"Look, he's very, very smart, and he's aware of that," said Brody, "but the key to success is knowing what you know and knowing what you don't know." Brody added: "I would say he isn't arrogant, because that would suggest he exaggerates his own worth and importance. I would say he gets it right on."
Nobody disputes Summers's enormous influence. The Mexican bailout, for example, "was a very unpopular decision that the president made based largely on the advice of Bob Rubin, who himself relied largely on the economic analysis of Larry Summers," said Sperling.
Summers has been the administration's point man in the effort to quell the more recent conflagration in Asia, Russia and Brazil, conferring constantly with the International Monetary Fund to coordinate rescue packages and traveling to crisis-stricken countries to press the case for painful economic reforms. He and Sperling were the principal drafters of the administration's Social Security plan.
While Summers can undermine his effectiveness by sounding pedantic, he often makes up for it with clearly organized arguments and clever use of language. An example is the "jet plane" analogy he uses to explain the benefits and costs of the rapidly moving global capital flows that have been blamed for sparking the crisis.
Modern jets improve lives by transporting millions where they want to go quickly, "but the crashes are more spectacular," Summers says, and the best solution is to "lengthen runways"--that is, strengthen the economic systems of the affected countries. He has used a similarly vivid metaphor in responding to Asians' complaints that they are being forced by the Treasury and the IMF to reform their economies too quickly: "A dentist does you no favor by extracting your tooth slowly."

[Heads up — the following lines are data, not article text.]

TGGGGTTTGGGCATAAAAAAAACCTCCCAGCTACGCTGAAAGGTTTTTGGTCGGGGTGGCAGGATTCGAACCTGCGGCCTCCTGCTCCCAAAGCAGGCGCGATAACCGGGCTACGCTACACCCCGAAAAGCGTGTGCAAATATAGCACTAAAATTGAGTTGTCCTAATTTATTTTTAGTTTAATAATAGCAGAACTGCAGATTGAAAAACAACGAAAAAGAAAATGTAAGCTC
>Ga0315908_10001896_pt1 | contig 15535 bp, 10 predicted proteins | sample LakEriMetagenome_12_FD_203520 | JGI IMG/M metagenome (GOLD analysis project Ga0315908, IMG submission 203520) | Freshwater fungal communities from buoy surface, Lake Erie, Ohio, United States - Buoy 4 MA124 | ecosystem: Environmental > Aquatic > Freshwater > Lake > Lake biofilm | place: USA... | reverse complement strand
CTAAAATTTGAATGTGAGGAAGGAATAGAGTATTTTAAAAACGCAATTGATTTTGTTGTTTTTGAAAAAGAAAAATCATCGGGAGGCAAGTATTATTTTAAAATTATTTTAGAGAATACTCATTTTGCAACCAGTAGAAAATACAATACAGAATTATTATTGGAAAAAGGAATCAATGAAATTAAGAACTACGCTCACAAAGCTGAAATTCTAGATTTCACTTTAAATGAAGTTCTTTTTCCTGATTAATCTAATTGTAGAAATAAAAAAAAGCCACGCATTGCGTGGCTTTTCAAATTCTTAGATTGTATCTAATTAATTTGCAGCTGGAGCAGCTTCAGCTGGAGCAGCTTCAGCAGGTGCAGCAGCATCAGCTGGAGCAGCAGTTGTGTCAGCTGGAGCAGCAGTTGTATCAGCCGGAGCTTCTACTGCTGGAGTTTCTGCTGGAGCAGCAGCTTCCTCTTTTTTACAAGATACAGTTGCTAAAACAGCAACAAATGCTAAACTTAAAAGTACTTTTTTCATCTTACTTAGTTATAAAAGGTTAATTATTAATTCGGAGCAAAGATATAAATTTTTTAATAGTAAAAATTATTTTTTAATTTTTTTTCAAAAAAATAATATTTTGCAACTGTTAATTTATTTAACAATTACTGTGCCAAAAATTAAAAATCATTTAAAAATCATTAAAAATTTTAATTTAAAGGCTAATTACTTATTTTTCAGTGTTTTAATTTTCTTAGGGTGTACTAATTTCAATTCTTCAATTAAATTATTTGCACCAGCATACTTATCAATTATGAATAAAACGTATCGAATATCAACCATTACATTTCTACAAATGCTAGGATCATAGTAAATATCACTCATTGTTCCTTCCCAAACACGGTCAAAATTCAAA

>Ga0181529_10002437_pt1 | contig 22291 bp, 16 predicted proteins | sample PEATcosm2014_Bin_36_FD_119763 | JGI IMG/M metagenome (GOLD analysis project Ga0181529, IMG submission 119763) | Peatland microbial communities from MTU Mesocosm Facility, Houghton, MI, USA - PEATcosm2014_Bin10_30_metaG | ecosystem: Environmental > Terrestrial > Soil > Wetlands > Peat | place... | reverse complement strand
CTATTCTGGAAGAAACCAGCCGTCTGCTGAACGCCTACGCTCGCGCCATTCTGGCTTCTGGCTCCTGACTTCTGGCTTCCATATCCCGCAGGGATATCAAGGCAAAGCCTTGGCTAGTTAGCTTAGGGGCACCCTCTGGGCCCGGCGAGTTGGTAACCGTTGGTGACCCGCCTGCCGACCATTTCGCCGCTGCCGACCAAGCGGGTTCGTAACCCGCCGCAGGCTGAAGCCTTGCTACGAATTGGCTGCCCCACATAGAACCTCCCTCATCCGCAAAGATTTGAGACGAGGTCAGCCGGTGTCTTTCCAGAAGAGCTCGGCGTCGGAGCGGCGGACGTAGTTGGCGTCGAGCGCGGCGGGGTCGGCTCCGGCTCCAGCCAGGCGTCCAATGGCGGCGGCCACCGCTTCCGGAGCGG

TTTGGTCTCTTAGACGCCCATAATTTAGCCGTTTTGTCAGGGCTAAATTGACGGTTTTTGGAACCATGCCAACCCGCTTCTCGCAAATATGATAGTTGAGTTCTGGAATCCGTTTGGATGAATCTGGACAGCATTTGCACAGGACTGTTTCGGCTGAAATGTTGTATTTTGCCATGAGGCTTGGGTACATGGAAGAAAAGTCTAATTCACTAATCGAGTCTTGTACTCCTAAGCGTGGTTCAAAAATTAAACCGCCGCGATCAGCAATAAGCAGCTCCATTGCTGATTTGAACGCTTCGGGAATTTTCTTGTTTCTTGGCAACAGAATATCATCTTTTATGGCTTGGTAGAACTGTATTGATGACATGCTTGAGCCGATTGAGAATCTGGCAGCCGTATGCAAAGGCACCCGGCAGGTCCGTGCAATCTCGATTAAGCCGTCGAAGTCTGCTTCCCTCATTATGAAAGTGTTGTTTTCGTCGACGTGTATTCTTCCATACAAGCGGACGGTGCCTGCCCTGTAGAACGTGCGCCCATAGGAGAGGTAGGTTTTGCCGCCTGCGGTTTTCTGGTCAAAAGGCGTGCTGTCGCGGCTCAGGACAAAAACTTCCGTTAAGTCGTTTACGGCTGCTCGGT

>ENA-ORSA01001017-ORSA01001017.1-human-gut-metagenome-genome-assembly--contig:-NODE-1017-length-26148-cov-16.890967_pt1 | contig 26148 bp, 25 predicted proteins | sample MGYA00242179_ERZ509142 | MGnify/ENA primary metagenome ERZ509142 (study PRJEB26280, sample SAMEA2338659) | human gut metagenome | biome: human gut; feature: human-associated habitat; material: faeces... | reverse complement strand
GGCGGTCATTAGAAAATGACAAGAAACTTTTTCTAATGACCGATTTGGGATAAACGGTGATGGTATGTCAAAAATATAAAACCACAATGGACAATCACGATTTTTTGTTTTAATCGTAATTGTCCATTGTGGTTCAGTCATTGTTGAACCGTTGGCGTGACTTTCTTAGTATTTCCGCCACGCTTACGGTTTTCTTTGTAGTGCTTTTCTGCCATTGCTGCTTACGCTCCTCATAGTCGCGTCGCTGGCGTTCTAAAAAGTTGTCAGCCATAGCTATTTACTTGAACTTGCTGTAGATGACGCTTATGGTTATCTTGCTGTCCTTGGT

Still, Summers suffers in some important respects by comparison with Rubin, whose self-control and ease with himself are as evident as his deputy's insecurities. Some on Wall Street are also nervous about Summers's lack of practical business or financial-world experience. While Summers has spent his entire career in academia and policymaking, Rubin spent 26 years at Goldman Sachs & Co.
The Medley firm polled its elite clientele of global investors a couple of weeks ago and found that 37 percent believed financial upheaval would be at least "somewhat more likely" if Summers replaced Rubin (a majority expressed no opinion). But 72 percent favored Summers over other candidates. (Medley would not disclose the sample size.)